Wooten said she reviewed the reopening plans for Sycuan, Vallew View and Jamul, but had not seen any such plan from Viejas. The three opening later this week had some limitations, such as bingo and poker remaining closed, restaurants operating for limited hours and gaming areas requiring appropriate spacing between players and staff. Patrons and staff also were to undergo temperature checks, wear masks at all times and practice physical distancing.
View all News 8 coverage of coronavirus / COVID-19
News 8 has joined forces with The San Diego Foundation to raise immediate, emergency funds for our most vulnerable neighbors in need. Here is how you can help.
We also have a Frequently Asked Questions page we will continue updating with the latest information and reports.
Click here to watch "Facts Not Fear," a News 8 Special on coronavirus from March 26, 2020.
According to the CDC, coronavirus (COVID-19) is a family of viruses that is spreadable from person to person. Coronavirus is believed to have been first detected in a seafood market in Wuhan, China in December 2019. If someone is sick with coronavirus, the symptoms they may show include mild to severe respiratory illness, cough, and difficulty breathing.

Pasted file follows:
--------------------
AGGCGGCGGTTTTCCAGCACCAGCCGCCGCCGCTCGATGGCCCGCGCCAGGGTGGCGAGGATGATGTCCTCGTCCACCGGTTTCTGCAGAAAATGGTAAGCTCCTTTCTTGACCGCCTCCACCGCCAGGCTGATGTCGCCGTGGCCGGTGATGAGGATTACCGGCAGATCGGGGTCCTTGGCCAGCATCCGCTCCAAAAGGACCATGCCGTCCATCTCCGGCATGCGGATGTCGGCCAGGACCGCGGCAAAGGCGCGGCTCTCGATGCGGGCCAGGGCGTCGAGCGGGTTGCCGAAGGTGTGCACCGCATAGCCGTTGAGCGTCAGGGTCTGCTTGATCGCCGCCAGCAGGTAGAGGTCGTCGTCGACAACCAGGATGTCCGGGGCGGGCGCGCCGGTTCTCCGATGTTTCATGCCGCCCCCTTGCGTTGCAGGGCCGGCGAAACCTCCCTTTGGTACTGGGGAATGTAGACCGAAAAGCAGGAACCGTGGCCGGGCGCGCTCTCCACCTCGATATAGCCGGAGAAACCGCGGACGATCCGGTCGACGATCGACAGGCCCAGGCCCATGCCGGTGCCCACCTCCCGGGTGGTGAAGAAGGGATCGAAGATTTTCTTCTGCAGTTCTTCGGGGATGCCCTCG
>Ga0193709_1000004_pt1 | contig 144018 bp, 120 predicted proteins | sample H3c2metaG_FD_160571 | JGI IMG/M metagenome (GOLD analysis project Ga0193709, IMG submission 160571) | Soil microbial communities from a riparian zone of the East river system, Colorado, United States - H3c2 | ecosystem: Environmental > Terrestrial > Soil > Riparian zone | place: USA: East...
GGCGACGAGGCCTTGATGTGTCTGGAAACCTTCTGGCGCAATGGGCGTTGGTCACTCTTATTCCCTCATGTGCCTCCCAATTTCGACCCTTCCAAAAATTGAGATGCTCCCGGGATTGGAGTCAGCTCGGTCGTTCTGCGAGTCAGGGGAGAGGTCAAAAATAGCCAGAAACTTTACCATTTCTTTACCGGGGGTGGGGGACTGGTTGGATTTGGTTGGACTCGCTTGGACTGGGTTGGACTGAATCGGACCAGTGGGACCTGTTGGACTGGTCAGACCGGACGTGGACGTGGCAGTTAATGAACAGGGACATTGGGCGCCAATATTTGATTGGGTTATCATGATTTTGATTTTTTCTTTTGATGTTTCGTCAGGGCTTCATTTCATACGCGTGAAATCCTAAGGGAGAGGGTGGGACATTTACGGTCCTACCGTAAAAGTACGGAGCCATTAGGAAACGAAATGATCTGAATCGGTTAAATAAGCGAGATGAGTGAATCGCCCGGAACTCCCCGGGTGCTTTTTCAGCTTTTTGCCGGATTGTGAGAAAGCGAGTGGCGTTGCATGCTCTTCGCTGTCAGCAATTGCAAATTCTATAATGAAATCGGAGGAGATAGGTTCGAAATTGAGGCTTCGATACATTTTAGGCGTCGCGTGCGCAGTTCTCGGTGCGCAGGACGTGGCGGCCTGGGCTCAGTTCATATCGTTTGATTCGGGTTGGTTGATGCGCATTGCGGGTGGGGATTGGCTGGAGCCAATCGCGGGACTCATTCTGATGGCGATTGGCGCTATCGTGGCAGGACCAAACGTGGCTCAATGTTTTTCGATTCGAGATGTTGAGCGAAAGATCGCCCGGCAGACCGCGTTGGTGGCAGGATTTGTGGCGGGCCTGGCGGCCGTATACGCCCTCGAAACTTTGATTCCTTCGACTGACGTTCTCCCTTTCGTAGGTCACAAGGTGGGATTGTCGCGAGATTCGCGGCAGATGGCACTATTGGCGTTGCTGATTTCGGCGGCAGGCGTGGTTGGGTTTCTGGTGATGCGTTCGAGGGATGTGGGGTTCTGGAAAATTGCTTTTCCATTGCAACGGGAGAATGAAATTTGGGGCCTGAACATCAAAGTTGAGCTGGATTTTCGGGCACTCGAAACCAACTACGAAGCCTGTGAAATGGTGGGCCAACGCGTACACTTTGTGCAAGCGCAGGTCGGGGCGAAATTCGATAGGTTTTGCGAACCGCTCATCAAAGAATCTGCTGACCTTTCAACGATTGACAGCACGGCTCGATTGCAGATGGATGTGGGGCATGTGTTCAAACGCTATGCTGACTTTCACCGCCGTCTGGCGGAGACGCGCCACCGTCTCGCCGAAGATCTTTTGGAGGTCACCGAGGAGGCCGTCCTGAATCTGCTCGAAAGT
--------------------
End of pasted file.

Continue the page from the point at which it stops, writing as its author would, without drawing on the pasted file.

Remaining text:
Currently, there is no vaccine, however, the CDC suggests the following precautions, as with any other respiratory illness:
Know how it spreads
There is no vaccine
The best way to prevent illness is to avoid being exposed to the virus
It is thought to spread mainly from person-person between people in close contact
And believed to be spread by respiratory droplets produced when an infected person coughs or sneezes
Wash your hands with soap and water for a minimum of 20 seconds
If soap and water aren't available, use hand sanitizer that contains at least 60% alcohol
Avoid touching your eyes, nose, and mouth
Avoid close contact with people who are sick
Put distance between yourselves and others
Stay home when you are sick
Wear a facemask if you are sick
Cover your cough or sneeze with a tissue, then throw the tissue in the trash
If you don't have tissue, cough or sneeze into the inside of your elbow
Immediately wash your hands after coughing and sneezing
Clean and disinfect frequently touched objects and surfaces using a regular household cleaning spray or wipe
You can find information on disinfecting and cleaning on the CDC's How to Protect Yourself page.
The California Department of Public Health has issued guidance on the use of cloth face coverings to protect against the spread of the novel coronavirus COVID-19.
The County of San Diego has made face coverings mandatory for those working with the public including grocery stores, pharmacies, gas stations, convenience stores, and similar businesses.
While officials say these face coverings are not a substitute for practices like social distancing and handwashing, there is evidence to suggest that the use of cloth face coverings by the public during a pandemic could help reduce disease transmission. Officials do not recommend the public use N-95 or surgical masks which are needed by health care workers and first responders.